Class coverage metadata. An important byproduct of class instrumentation is class metadata. As described in more detail elsewhere, EMMA coverage is based on instrumenting basic bytecode blocks. Every instrumentation run outputs a compact representation of data necessary to associate coverage of an individual basic block with its parent method and class as well as the original Java source lines that map to this basic basic (there is a metadata entry for every class in the instrumentation class set). Class metadata from each offline instrumentation run needs to be saved in a disk file, because it will be required for coverage stats computation and coverage report generation.
Note that when <instr>/instr writes metadata into a file, it will by default merge incoming metadata into the existing data in the destination file (if it exists). This behavior is also necessary to support incremental instrumentation, as described shortly.
Class-Pathmanifest entries are also processed, in the order they are discovered. This sequence is thus the same as it would be for classloading lookup if the instrumentation path were used as a classpath.
The last point is best illustrated with an example. If both
coverageB.em contain metadata for class
>java emma instr -ip ... -d coverageA.em ... >java emma instr -ip ... -d coverageB.em ...
then the definition in
wins in all these cases:
>java emma report -in coverageA.em -in coverageB.em ... >java emma report -in coverageA.em,coverageB.em ... >java emma merge -in coverageA.em -in coverageB.em ...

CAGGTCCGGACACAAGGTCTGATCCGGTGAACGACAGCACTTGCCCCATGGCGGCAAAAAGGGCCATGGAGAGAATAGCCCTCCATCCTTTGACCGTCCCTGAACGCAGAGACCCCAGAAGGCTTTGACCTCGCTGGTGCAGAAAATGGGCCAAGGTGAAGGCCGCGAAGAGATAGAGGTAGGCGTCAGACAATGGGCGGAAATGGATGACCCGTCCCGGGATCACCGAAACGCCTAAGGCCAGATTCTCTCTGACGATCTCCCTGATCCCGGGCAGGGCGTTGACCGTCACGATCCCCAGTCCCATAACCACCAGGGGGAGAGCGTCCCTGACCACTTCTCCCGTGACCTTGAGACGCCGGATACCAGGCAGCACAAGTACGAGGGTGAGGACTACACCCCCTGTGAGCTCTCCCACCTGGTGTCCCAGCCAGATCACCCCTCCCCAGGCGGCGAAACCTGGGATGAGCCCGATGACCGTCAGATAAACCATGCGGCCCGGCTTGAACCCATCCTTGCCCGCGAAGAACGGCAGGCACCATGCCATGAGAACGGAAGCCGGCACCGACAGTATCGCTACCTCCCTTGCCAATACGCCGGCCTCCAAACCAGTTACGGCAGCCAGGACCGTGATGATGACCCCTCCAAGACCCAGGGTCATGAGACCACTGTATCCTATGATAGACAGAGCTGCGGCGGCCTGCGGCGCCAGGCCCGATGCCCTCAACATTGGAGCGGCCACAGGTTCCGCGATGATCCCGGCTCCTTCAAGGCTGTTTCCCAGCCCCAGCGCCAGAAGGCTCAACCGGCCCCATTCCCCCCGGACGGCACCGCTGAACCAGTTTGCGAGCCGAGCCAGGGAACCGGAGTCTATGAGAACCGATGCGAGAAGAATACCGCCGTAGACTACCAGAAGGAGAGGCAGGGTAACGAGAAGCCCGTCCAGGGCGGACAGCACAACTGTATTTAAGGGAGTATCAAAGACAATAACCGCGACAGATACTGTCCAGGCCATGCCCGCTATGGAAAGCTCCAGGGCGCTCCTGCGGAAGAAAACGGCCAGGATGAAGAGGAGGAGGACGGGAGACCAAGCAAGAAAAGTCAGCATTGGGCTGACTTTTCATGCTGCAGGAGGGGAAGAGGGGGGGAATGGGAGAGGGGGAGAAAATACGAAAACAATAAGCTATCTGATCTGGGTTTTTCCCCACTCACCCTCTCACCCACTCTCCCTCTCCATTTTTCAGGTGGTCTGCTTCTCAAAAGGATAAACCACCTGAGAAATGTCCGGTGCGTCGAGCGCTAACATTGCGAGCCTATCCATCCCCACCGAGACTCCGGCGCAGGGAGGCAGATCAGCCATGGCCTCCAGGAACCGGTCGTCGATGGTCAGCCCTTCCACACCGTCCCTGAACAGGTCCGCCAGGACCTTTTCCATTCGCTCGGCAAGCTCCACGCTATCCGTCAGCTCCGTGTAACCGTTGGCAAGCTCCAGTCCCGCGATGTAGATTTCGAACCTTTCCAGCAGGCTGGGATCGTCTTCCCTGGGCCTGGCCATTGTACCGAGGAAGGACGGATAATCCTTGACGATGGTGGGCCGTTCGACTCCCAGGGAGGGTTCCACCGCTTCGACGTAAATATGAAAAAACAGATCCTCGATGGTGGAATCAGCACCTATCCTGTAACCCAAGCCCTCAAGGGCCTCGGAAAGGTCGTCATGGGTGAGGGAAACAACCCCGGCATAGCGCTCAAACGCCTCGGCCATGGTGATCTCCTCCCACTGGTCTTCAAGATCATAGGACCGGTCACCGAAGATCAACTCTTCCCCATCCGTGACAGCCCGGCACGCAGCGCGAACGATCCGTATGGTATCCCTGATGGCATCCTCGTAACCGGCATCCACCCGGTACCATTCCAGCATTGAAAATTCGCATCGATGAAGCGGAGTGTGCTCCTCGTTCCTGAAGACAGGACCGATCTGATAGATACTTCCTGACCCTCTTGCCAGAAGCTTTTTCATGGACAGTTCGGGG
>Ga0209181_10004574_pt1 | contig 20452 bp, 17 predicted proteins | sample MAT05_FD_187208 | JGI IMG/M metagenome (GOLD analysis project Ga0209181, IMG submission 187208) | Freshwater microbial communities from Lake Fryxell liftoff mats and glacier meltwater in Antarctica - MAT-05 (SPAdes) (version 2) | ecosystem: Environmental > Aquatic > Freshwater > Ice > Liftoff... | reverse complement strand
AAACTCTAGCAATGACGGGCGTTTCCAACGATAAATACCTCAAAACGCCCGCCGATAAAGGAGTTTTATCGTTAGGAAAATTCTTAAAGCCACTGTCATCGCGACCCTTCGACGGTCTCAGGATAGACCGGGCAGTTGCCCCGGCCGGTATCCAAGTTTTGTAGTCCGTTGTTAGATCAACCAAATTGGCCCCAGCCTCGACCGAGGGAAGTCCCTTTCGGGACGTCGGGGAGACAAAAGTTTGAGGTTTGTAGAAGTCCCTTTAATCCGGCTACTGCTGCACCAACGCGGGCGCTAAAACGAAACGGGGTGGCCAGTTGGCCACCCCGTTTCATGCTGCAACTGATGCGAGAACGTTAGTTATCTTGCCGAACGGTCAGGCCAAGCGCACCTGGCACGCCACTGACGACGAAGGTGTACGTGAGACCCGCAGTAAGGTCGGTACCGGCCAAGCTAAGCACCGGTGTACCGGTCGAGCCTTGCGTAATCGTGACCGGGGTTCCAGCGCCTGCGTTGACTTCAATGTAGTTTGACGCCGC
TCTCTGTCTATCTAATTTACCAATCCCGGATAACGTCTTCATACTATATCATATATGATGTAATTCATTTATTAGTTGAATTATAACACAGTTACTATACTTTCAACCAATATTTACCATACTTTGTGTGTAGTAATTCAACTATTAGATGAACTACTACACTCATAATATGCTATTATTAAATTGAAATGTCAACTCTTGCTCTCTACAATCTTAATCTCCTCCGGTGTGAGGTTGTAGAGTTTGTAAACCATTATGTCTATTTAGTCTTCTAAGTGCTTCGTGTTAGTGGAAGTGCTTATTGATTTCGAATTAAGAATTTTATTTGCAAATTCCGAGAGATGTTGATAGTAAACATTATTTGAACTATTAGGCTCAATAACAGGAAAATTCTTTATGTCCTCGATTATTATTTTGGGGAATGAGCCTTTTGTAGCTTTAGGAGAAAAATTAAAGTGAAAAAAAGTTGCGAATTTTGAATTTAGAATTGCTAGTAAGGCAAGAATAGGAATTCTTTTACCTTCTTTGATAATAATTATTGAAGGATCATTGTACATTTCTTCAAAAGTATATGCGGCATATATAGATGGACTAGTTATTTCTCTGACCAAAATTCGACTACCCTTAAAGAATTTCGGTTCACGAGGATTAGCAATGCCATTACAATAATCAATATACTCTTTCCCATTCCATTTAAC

Similar rules apply to EMMA ANT tasks.
Incremental instrumentation and metadata merging. As is common knowledge, when working with javac, either from command line or via ANT's <javac> task, only the classes that were modified since the last compilation get re-compiled. This is incredibly convenient for an individual developer, as it makes a complex product build incremental: small changes to the source code results in quick incremental compiles. This is indispensable for the "code some—test some—repeat" approach to software development.
EMMA can be used such that it fully preserves the incremental nature of a build. The key to this is how class metadata is merged when it is output to the same file. Suppose a developer executes the following actions (EMMA command line tools are used here for compactness, but the same is possible with an EMMA-enhanced ANT build):
>javac -g -d classes src/my/java/sources/*.java >java emma instr -ip classes ... ... edit some sources ... >javac -g -d classes src/my/java/sources/*.java ... only the changed source files get re-compiled ... >java emma instr -ip classes ... ... only the re-compiled class files get re-instrumented ...